It was one of the destinations I was looking forward the most during my trip to Paris: visit Brancusi’s atelier reconstructed as an extension of the Con- temporary Art Museum Georges Pompidou. As it tends to happen in iconic destinations such as Paris, one arrives with a series of images of the city that shape expectations. In this occasion, I had in mind a black and white photograph where the Rumanian sculptor was sitting at his studio in between a series of his sculptures. Even though Brancusi was a robust man, his body seems to be one more robust body in the space. What had captured my attention from that photograph was how Brancusi seemed to be emerged in a space mostly inhabited by his work. One could see material all around, raw material, waiting to be manipulated by the talented sculptor. As the line to enter the gallery advanced little by little, I was suspicious that, since I was visiting what it is a reconstruction of the original atelier, it was very possible that the spirit of the place that had so fascinated me in the photograph might have been missing, misplaced. To add to my suspicion, as I enter the rst exhibition space, I noticed that a cord, meant to control the crowd, separated the circula- tion walkway from the sculptures. Still, as soon as I saw Brancusi’s sculptures crowded in a way, as he used to have them in his original atelier, I was proven wrong; the spirit of the photograph I was so attracted to was still palpable. Each sculpture stood with a material dignity that was enhanced by the light entering from above. And in conjunction, they made up a very peculiar yet consistent family. Each sculpture carrying its own density, its own materiality, in its own shape, yet it was evident they all came from the same hand, a tough yet sensitive hand. Once again I was surprised by the mood that remained from the photograph: that of a space that felt organic, a space in constant construction; a space that changed with each new action the sculptor took. It was not clear which sculptures were nished, which rough block of wood was waiting to be worked on or had already been worked into that rawness. The space felt inhabited by the process of making. The space pulsated with the energy of raw materials.
One must keep in mind that it was Brancusi himself who took the black and white photographs we now see it most of his monographs. To him, it was of utmost importance to document his sculp- tures under what he perceived to be the ideal conditions. And that happened to be just as he lived them day-by-day, in his studio. In certain of these photographs, one can perceive a series of daily tools of inhabitation: a bed in a corner, a stove in between sculptures, a table that like other sculptures seemed to be comprised by the stacking of one raw material over another. At times, the table he used to eat at was no different from any of the solid bases he initiated his sculptures with. Brancusi’s atelier, cannot be forgotten, was also his living space. He lived amongst his sculptures. It could be said that Brancusi lived the time and space of his sculptural work. Some pieces stand highly polished. Others remain raw. Still, they all seem to stand in a latent state, receptive to one last touch from their maker.
Going back to my experience of his atelier, I was surprised that even with the absence of the sculptor, the space felt vital, alive. It is my per- ception that the vitality takes place as one moves within the space. It is then that the corporality of the space shows itself, as we recognize the space that is created between the sculptures. The result is that the space itself becomes sculptural.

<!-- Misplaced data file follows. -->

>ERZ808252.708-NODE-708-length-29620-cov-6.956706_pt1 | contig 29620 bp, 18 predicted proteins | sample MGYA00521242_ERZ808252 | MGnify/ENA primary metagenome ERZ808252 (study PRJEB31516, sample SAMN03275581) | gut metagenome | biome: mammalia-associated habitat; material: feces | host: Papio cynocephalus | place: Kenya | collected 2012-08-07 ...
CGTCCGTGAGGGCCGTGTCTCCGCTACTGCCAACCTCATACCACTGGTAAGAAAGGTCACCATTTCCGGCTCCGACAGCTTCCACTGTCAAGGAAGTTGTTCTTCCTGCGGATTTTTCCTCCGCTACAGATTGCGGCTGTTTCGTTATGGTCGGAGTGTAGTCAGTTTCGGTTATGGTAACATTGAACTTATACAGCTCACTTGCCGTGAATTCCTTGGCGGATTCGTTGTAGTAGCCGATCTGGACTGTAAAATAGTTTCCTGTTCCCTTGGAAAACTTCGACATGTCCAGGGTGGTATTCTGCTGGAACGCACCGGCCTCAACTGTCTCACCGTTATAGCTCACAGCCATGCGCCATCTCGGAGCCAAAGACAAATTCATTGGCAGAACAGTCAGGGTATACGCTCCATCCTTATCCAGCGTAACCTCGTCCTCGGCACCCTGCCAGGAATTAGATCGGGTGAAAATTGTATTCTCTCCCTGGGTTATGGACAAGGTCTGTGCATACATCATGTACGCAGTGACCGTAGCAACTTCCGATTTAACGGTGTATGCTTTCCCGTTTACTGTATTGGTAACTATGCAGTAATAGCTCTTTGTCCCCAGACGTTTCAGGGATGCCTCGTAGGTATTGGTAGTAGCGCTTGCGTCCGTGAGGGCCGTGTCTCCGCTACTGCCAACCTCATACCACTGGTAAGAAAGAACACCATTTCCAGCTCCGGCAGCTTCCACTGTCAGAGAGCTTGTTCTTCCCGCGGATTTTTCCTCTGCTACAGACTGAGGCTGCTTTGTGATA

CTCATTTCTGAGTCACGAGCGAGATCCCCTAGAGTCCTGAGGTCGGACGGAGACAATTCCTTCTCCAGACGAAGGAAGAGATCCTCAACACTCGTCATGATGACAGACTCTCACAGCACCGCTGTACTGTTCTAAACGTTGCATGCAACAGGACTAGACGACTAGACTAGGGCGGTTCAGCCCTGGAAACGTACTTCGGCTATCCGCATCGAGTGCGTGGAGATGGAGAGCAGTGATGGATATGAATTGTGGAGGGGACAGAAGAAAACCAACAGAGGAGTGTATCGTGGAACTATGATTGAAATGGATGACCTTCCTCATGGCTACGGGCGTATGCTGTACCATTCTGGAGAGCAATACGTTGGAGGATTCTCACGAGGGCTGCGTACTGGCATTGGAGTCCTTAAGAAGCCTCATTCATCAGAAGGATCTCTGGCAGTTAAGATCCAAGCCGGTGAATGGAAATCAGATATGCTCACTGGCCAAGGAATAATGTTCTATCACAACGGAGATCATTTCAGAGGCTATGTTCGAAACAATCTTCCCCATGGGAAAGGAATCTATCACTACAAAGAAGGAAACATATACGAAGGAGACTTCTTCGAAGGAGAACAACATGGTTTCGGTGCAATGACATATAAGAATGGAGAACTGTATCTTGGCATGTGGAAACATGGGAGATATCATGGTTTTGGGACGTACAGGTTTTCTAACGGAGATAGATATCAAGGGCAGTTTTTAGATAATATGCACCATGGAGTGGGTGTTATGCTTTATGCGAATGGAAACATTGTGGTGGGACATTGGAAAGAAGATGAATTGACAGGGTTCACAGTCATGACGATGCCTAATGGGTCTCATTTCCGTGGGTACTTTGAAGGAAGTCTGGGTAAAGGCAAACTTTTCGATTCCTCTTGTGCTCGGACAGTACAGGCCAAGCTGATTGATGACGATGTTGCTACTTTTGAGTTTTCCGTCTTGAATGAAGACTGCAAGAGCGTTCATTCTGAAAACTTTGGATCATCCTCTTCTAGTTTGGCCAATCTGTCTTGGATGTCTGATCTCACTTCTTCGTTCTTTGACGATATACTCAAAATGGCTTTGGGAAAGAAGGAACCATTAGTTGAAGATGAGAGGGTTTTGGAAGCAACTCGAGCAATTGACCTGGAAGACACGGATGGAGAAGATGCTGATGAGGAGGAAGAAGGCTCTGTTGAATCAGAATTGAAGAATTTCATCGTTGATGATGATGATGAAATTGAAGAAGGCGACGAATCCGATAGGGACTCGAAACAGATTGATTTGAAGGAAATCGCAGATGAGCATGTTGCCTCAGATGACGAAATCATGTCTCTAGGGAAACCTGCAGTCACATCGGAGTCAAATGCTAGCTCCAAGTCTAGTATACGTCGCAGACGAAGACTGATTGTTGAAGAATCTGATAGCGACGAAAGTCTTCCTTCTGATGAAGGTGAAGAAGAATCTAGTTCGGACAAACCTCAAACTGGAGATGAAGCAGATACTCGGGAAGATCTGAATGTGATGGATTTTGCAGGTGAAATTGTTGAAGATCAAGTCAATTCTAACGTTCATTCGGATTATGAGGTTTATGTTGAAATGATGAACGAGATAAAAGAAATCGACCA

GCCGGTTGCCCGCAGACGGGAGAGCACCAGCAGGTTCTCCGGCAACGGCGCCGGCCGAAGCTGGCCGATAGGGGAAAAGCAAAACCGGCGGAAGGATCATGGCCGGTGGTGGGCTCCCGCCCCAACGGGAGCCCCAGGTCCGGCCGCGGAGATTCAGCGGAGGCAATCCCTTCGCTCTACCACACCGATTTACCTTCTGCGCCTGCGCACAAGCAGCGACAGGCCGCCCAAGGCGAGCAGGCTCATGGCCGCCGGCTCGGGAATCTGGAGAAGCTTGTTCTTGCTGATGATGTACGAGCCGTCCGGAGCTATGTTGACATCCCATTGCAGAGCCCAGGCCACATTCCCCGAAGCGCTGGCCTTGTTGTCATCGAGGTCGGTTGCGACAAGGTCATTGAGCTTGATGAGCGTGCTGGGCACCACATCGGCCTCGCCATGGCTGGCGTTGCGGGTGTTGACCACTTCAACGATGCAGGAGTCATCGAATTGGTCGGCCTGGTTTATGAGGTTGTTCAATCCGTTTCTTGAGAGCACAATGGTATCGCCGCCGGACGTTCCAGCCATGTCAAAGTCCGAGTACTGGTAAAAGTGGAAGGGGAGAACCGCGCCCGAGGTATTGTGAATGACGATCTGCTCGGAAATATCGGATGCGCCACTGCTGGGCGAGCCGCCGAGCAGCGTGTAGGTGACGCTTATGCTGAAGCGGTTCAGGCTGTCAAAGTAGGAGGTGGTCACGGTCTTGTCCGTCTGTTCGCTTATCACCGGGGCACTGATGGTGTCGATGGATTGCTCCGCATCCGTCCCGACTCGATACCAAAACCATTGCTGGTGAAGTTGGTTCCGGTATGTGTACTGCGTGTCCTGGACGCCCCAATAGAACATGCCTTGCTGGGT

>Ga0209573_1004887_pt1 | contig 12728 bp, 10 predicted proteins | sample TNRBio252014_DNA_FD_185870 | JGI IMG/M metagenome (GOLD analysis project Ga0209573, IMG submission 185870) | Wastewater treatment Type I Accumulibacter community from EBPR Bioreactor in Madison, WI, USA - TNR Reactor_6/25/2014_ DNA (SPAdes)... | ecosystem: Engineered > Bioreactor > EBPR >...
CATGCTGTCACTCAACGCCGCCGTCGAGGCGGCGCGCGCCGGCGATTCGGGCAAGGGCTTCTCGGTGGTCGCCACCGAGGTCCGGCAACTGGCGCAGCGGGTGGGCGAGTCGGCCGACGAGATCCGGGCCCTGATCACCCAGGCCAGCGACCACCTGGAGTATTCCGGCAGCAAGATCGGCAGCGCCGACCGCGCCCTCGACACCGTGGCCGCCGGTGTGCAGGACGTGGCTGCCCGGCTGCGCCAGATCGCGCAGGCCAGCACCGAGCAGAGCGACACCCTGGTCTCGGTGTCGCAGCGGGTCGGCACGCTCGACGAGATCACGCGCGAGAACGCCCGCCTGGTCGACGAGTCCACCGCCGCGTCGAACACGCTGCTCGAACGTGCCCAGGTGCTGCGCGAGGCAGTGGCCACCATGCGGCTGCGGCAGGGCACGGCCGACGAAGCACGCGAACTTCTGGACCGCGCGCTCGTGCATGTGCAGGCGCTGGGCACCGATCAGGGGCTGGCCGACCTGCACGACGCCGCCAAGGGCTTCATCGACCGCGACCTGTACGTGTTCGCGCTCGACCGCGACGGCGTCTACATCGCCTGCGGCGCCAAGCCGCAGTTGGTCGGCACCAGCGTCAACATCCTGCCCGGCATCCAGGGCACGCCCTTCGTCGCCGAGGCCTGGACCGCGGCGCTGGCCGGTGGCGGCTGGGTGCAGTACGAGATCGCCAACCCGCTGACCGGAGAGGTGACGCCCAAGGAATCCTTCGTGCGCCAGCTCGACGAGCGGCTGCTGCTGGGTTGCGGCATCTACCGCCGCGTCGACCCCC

Brancusi must have enjoyed living within all that materiality. There is something in it all that transmits a state of constant metamorphosis. The sculptures, all of them in process, must have cre- ated a sense of familiarity, if not a sense of family that kept the sculptor company. The interaction, some of it visual, a lot of it manual, must have gotten deeper with each movement. Each new sculpture transformed and activated in a new way the space. If we put attention, which intrinsically
implies the use of our imagination, we can, even in the visit Brancusi’s reconstructed atelier, perceive the tactile relationship the sculptor must have es- tablished with his space and with all the sculptures that conform it – a life of contact.
In the same spirit, Katerina Alatzia’s sculptures – a series of bodies of objects – create a sense of familiarity. They are at once worked out with a precise geometry that rings of the universal at the same time that they are worked out at the scale of the hand. The result is that one feels one has in their possession a world of space; In one’s hand one grabs a utopia – complex shapes that one can comprehend, that one feels familiar with. Alatzia’s sculptures pulsate with a similar vitality as the work of Brancusi does. Alatzia’s sculptures turn out to be objects, no doubt, meticulously worked out. And perhaps because of it, is that one feels the weight in them, the weight of labor, the weight of effort. Alatzia’s sculptures are beautiful objects that gain their beauty by carrying in them their taking shape – they are sculptural bodies that show the effort of the body that worked on them. I believe that quality can only be achieved when one’s purpose is to give life to an object. With that in mind, I believe Katerina Alatzia’s work pulsates. It pulsates with a sense of utopia – with a desire to give shape to the intangible.
text: Ivan Hernandez Quintela